Boise & Garden City

First Avimor. Then CVS. Now the stadium. Meet the calm guy who faced that angry crowd

Stadium developers wanted to hit a home run, but struck out with local residents in neighborhood meeting

A neighborhood meeting for a proposed sports stadium took place at 6:30 p.m. on Tuesday, April 17 in the parking lot of the property of the former Kmart store at 688 S. Americana Blvd.
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A neighborhood meeting for a proposed sports stadium took place at 6:30 p.m. on Tuesday, April 17 in the parking lot of the property of the former Kmart store at 688 S. Americana Blvd.

Pie pulled Geoff Wardle into real estate.

His father, Mike Wardle, was a Boise city planner in the 1970s. When he was still a young child, Geoff Wardle said, his father would ask him if he wanted to go to public hearings on real estate projects. He often took advantage of the offer.

“Because I knew there was probably pie at the truck stop afterwards,” Wardle said.

There was no pie for Wardle on Tuesday. At an outdoor neighborhood meeting on the edge of Downtown Boise, he endured insults, booing and general rudeness from a crowd of about 100 people. Most of them oppose a plan by Wardle’s client, Atlanta-based developer Greenstone Properties, to build a stadium east of Americana Boulevard and north of Shoreline Drive.

“We were discussing here in the office, ‘Was last night the worst neighborhood meeting we’ve ever seen in the history of this firm?’” Wardle told the Idaho Statesman on Wednesday. “And it certainly is in the top three.”

Through the unpleasantness, Wardle remained calm. He said he tries to understand that some people have legitimate concerns about the stadium. But admitted he was frustrated that the meeting was hijacked by “people that showed up there just to protest, not to actually engage.”

“There were some people there who legitimately were neighbors of the project ... who I would’ve liked to have been able to truly understand what their concern was so that I could be able to address it,” he said. “But that setting didn’t allow that.”

Wardle has faced controversy in Boise before.

He represented the developers of Avimor, a large and hotly contested planned community in the Foothills north of Eagle.

He helped shepherd Gardner Co.’s City Center Plaza — a project that transformed the heart of Downtown Boise but contributed to rising skepticism over growth that has gripped the city lately.

And then there was CVS, the drugstore chain that sought to build a pharmacy at the corner of State and 17th streets. That proposal galvanized the neighborhood, which bemoaned the potential loss of beloved buildings and affordable housing. The Planning and Zoning Commission denied the CVS application in December, and the developer withdrew an appeal that Wardle filed.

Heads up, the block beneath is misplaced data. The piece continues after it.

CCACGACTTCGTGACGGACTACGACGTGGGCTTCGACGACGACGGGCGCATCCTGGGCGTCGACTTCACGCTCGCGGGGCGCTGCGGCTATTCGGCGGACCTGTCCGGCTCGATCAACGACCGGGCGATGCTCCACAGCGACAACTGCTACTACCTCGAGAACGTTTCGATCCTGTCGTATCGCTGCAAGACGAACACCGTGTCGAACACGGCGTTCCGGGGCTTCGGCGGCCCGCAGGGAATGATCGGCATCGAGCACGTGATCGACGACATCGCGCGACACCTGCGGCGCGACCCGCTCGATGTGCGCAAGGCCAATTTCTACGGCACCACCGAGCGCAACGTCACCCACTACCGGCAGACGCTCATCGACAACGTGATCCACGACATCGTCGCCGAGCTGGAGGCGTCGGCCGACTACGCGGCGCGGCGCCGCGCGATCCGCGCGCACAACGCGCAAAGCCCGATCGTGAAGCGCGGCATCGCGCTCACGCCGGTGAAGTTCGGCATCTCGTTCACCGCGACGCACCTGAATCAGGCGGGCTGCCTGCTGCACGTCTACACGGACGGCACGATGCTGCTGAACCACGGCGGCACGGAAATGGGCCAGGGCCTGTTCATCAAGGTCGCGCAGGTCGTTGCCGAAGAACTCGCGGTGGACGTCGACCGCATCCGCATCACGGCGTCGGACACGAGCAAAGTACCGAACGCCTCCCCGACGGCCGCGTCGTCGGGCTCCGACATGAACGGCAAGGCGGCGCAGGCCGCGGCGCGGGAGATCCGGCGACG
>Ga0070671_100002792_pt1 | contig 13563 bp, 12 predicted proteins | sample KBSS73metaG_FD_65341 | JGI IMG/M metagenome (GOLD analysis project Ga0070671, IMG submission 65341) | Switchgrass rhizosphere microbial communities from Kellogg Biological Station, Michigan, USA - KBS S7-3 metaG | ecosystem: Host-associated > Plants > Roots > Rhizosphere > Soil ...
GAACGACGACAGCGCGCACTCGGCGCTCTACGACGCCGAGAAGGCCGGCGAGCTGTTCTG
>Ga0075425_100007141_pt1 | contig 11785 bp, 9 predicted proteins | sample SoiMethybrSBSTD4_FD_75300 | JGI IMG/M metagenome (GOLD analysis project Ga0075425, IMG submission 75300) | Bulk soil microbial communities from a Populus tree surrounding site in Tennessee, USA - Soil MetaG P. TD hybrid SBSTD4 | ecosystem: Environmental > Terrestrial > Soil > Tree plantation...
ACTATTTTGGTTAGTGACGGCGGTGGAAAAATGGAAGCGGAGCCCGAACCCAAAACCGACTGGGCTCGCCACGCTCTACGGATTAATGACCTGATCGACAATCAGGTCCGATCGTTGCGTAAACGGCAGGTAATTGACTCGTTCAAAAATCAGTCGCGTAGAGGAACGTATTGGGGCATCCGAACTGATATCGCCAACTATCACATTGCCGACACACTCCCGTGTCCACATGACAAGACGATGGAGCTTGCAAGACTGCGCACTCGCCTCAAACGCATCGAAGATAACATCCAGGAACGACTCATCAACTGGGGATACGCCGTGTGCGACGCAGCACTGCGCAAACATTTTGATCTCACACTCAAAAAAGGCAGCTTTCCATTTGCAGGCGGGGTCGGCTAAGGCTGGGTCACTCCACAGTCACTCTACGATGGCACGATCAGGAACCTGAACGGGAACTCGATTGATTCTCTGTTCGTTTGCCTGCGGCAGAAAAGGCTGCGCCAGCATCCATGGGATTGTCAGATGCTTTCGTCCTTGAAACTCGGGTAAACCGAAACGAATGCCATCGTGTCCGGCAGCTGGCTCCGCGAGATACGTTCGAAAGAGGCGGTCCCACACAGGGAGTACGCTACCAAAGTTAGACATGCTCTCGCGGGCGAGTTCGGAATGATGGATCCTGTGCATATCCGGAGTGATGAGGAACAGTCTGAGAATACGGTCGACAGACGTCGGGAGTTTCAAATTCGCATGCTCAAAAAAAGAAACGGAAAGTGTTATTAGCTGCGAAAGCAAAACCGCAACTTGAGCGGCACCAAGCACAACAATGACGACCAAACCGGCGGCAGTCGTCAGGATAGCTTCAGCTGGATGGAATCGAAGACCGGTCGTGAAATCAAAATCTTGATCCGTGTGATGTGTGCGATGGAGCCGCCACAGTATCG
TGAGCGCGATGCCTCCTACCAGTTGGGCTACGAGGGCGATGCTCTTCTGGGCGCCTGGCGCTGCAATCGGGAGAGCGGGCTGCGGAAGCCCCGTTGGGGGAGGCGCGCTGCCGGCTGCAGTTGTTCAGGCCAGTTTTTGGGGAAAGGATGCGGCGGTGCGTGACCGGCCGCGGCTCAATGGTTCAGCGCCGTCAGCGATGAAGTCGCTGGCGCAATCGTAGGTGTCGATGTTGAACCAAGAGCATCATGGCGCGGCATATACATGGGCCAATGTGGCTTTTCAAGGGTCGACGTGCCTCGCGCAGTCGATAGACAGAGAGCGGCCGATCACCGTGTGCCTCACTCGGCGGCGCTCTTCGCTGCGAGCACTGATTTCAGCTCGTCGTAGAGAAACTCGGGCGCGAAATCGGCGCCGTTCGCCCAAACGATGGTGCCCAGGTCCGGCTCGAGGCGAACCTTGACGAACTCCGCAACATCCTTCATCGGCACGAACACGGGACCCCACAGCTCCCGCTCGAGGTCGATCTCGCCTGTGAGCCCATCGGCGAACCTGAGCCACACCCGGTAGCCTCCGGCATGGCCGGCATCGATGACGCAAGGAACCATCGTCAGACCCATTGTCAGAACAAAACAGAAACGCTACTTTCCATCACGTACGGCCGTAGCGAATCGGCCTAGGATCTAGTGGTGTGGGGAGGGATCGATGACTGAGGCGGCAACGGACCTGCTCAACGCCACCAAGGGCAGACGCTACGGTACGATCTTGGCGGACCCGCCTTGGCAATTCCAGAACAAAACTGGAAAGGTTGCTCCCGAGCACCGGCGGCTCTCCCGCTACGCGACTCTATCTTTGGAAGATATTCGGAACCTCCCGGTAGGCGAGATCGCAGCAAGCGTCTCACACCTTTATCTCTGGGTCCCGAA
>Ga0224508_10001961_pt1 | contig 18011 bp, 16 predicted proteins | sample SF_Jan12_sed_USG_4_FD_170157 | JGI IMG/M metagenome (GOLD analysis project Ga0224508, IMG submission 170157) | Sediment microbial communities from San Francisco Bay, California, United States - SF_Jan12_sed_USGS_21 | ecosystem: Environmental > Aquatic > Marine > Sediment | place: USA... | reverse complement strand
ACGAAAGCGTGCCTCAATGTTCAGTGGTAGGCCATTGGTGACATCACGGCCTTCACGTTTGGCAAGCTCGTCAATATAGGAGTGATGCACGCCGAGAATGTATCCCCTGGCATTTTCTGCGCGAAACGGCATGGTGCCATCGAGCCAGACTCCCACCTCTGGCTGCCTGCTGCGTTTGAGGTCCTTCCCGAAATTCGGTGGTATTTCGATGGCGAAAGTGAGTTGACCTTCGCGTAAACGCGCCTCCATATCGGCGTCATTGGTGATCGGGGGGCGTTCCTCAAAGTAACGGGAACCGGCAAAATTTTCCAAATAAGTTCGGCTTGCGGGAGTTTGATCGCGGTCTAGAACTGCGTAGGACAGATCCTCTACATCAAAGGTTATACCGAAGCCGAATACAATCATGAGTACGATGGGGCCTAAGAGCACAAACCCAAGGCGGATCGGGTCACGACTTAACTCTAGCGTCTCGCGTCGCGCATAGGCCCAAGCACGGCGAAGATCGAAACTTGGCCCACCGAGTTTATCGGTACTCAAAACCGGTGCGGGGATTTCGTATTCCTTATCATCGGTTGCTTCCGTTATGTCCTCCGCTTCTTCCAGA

Wardle, 49, grew up in Boise, Wyoming and Utah. He graduated from high school in Salt Lake City and earned his undergraduate degree from the University of Utah before going to law school at Case Western Reserve University in the Cleveland suburbs.

His father was an Ada County Highway District commissioner in the early 1980s and, later, director of planning for Boise home builder Brighton Corp. So real estate development is in Geoff Wardle’s blood.

“I’ve always been interested in dirt and land and space,” he said.

After a stint in the Ohio Attorney General’s office, he and his wife moved their family to Boise 20 years ago. Since then, he’s built a reputation for being one of Idaho’s top land-use attorneys.

“If I were going into any real estate deal, I would take him in,” said David Wali, a Boise developer and hotelier who worked alongside Wardle for Gardner Co. “But he is exceptional at the hard and complicated.”

When the going gets tough, Wali said, Wardle’s temperament equips him to handle the pressure.

“I know him to be a very calm, thoughtful, articulate individual,” Wali said. “People can be screaming...incoherently absolute rubbish and nonsense about things that don’t even pertain to the issue at hand, and he just deflects it and understands what the mission is.”

Wardle said he tries to remember that, angry as they are, the people who oppose his clients aren’t acting out of malice.

“I spend a lot time just reminding myself that most people’s anger is fueled by fear,” he said. “So if you just recognize that they have fear, and you acknowledge that, to them, their fear is real, then you go, ‘They’re just venting at the moment.’”

And he has his own method for decompressing after run-ins with opponents like those Tuesday night.

“You listen to Rage Against the Machine very loud,” he said with a chuckle. “There have been a whole lot of public hearings I’ve come back from (over) the years where it’s late at night and I’m driving back in from Ketchum or Burley or Nampa or Caldwell, and I call my wife and I just vent.”

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